Since people are having trouble with the ffmbc conversion I did it myself to .mp4 and .mov. It comes out with 25p footage in a .mp4 container. I played it in VLC media player and it works fine. I checked the specs with MediaInfo and it checks out as 25p media. I imported the file to blender and the video had ~60 frames 2.4 secs of video (rounding) at 25p and plays fine. It has been a long while since I have used the NLE in Blender but I did have a mismatch with the audio (which as I recall is some setting that I have missed). The original source footage also has a mismatch in the audio length vs video according to MediaInfo and as such I am not going to spend the time looking up how to resolve this. Again the issue with using these files in Blender is with Blender, not the file types. Other softwares recognize that it is 25p footage.

The AVCHD footage I have claims to be 50i. I see 50 frames and they are all interlaced but every second frame is duplicated.

So yes the header is incorrect. Should it be 25i?

Anyway persisting with Blender’s VSE (ffmpeg was cool tho’) I can scrub shots and trim the amount of stuff for processing.

So…

I applied a speed effect to multiply speed by 2. This has to be the only time that Blender’s dumb speed effect is useful (dropping frames instead of blending them).

But I really need to retain the interlace at a smaller scale. My goal is to produce some SD Pal interlaced frames. Sadly I can’t. Whether in Blender or other apps, the moment you scale a frame the fields are merged, I don’t know how to comb out individual fields for separate processing. And I can’t do it in nodes either.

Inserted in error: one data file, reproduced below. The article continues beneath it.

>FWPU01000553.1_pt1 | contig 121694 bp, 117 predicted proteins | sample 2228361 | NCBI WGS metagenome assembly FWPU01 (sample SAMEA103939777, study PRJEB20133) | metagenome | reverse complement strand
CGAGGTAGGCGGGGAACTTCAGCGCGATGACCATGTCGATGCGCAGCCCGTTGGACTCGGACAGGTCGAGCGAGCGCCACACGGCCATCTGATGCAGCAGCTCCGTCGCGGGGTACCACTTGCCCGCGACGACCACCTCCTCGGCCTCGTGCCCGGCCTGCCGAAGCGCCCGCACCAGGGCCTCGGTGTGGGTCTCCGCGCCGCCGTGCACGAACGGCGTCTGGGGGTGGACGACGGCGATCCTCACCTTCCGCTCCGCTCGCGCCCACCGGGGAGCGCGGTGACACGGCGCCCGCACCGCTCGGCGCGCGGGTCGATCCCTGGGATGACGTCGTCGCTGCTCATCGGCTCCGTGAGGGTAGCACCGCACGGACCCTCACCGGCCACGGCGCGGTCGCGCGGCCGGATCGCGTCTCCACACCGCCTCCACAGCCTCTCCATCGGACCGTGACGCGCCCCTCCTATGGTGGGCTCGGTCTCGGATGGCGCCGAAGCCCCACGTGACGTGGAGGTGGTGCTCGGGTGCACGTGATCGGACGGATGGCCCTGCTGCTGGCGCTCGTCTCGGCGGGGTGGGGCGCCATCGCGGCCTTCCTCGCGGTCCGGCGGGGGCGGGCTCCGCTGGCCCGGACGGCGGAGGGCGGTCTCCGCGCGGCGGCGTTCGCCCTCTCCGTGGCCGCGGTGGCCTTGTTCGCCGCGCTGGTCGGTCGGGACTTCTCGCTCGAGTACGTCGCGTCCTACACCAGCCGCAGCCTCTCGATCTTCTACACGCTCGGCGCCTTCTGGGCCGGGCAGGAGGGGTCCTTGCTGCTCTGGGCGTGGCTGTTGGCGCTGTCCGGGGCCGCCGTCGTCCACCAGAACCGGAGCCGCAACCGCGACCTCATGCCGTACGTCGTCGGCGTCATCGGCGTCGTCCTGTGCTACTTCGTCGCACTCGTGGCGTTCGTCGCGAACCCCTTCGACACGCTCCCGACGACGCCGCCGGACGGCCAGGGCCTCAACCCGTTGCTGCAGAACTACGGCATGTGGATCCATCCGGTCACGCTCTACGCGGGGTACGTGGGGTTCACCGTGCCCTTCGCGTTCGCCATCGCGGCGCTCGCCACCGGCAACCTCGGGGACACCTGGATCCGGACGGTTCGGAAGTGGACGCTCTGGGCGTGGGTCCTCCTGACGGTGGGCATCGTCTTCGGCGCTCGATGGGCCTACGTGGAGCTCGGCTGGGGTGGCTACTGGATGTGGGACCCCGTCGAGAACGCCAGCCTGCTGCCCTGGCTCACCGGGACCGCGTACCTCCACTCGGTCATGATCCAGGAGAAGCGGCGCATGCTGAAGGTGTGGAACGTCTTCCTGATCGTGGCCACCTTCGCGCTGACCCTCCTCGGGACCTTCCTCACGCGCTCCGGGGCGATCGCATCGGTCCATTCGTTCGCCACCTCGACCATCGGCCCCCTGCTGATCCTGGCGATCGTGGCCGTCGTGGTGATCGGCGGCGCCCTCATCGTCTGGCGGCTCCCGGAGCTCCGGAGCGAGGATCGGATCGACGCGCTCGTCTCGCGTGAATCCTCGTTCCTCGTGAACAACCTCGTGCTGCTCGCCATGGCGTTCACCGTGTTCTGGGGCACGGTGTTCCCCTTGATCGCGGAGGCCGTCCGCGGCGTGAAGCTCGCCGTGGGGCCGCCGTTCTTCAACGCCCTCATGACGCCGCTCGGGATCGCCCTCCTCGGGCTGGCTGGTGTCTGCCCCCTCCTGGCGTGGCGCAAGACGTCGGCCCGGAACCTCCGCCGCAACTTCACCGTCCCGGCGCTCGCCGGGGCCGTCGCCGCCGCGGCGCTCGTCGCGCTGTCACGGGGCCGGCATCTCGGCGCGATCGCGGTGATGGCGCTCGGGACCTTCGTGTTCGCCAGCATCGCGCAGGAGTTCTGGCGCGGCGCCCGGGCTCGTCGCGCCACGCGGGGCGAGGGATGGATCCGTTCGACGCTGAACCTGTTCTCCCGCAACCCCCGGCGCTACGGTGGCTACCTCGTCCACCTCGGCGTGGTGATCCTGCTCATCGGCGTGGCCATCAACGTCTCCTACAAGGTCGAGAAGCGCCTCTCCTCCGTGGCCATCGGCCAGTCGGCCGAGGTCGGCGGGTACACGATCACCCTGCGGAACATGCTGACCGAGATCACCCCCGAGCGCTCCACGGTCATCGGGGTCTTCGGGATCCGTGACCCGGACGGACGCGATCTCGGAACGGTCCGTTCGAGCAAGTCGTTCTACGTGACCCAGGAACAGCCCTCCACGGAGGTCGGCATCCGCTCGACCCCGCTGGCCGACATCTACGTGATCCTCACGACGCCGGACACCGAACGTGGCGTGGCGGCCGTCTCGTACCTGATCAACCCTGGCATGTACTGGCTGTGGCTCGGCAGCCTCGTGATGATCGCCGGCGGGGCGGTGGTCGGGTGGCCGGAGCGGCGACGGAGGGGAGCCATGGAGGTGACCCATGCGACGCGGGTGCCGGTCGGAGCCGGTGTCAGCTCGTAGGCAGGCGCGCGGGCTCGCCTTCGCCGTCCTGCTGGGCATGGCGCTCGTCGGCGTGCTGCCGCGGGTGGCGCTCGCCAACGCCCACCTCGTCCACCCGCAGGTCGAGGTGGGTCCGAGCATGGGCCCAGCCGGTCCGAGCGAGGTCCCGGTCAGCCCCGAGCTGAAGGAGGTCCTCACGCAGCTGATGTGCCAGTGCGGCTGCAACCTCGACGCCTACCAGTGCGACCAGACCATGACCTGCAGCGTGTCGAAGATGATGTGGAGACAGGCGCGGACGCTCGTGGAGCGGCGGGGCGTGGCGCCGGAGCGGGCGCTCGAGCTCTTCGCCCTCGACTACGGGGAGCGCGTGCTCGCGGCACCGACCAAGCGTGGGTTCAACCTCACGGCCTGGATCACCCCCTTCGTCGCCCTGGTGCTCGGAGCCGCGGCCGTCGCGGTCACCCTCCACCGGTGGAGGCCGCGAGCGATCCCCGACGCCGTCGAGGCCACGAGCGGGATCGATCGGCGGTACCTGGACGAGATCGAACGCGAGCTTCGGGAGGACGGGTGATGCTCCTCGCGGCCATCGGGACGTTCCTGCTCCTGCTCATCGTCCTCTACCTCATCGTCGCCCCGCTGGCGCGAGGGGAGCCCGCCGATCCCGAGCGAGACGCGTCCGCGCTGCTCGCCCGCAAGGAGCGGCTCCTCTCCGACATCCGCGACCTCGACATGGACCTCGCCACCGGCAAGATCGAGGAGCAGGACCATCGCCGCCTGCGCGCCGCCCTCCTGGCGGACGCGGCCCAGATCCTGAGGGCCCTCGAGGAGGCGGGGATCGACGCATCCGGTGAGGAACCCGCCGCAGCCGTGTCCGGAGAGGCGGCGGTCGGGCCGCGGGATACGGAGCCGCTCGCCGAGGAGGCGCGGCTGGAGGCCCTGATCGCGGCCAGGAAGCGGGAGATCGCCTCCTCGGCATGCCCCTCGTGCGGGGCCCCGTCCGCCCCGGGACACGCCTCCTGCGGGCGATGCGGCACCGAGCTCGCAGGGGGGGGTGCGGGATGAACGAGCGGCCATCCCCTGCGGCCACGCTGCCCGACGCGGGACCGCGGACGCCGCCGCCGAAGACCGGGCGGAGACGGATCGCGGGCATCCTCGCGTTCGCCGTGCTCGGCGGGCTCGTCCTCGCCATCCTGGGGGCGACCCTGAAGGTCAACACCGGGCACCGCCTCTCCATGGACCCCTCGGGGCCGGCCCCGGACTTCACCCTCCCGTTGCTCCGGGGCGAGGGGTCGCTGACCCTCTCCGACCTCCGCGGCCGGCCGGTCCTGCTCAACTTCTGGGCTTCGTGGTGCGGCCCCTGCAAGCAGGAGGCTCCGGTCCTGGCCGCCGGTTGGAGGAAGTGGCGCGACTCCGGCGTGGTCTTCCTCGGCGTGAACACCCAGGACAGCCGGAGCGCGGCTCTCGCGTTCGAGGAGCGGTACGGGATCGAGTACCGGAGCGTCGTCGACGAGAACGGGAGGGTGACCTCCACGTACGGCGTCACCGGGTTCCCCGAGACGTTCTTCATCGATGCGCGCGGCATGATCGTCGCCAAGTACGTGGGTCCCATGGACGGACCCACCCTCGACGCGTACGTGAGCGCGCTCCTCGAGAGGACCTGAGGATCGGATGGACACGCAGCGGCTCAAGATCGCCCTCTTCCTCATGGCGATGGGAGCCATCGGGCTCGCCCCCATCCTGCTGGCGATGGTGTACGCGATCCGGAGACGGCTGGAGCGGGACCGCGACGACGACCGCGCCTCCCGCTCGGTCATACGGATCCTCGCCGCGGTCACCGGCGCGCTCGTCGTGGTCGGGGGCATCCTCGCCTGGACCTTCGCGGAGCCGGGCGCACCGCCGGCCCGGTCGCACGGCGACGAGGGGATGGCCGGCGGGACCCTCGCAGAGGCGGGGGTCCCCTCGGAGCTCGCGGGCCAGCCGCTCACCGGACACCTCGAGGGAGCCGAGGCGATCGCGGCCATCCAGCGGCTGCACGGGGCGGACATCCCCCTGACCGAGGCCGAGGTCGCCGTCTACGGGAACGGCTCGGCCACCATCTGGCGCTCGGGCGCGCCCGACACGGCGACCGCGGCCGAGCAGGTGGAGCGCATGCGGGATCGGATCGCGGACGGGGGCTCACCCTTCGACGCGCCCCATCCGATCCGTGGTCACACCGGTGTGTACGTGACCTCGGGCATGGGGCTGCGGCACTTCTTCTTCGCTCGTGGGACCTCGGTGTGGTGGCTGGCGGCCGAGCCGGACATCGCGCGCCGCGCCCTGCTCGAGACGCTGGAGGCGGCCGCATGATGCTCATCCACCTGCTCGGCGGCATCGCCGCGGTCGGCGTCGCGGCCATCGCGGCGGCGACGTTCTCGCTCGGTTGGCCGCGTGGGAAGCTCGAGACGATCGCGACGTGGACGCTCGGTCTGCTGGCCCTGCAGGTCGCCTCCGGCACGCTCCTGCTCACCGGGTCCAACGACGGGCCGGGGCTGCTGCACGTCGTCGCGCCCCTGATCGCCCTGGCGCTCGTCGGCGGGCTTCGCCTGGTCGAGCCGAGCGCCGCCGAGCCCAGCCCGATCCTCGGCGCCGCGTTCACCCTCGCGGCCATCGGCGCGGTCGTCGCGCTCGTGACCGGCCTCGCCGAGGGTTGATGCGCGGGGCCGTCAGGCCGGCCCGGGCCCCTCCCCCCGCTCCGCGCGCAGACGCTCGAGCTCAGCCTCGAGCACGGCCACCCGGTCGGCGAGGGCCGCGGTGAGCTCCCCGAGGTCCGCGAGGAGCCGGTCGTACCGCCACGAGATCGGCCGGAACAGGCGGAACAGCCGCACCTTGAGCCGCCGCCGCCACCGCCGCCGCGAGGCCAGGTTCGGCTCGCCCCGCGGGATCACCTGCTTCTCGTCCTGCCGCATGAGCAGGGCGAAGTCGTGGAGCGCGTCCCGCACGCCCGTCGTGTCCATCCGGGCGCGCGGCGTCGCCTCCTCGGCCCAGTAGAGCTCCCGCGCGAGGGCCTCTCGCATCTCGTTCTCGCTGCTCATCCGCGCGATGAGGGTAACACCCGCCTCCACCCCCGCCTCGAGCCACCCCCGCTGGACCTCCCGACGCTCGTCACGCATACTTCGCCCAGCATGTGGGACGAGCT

How are you determining that it is 50i? If it is from Blender that can be erroneous. Have you tried MediaInfo (freeware). It gives an accurate picture of what your files info is. If it is 25 frame film in a 50i container it will be 25p, not 25i. I can’t tell you what to do with true interlaced footage if that is what you have as I have no experience with it. All my work has been either 24p or 30p in 60i container (ala AVCHD in .mts container). The OP’s file is definitely 25p PsF in a 50i container.

I cut and paste this from the first few lines from http://en.wikipedia.org/wiki/Progressive_segmented_frame . Thought it might be useful if you read this as the doubling schemes and speed control won’t work with PsF footage:

Progressive segmented Frame (PsF, sF, SF) is a scheme designed to acquire, store, modify, and distribute progressive-scan video using interlaced equipment and media.
With PsF, a progressive frame is divided into two segments, with the odd lines in one segment and the even lines in the other segment. Technically, the segments are equivalent to interlaced fields, but unlike native interlaced video, there is no motion between the two fields that make up the video frame: both fields represent the same instant in time. This technique allows for a progressive picture to be processed through the same electronic circuitry that is used to store, process and route interlaced video.
The PsF technique is similar to 2:2 pulldown, which is widely used in 50 Hz television systems to broadcast progressive material recorded at 25 frame/s, but is rarely used in 60 Hz systems. The 2:2 pulldown scheme had originally been designed for interlaced displays, so fine vertical details are usually filtered out to minimize interline twitter. PsF has been designed for transporting progressive content and therefore does not employ such filtering.
The term progressive segmented frame is used predominantly in relation to high definition video. In the world of standard definition video, which traditionally has been using interlaced scanning, it is also known as quasi-interlace[1] or progressive recording.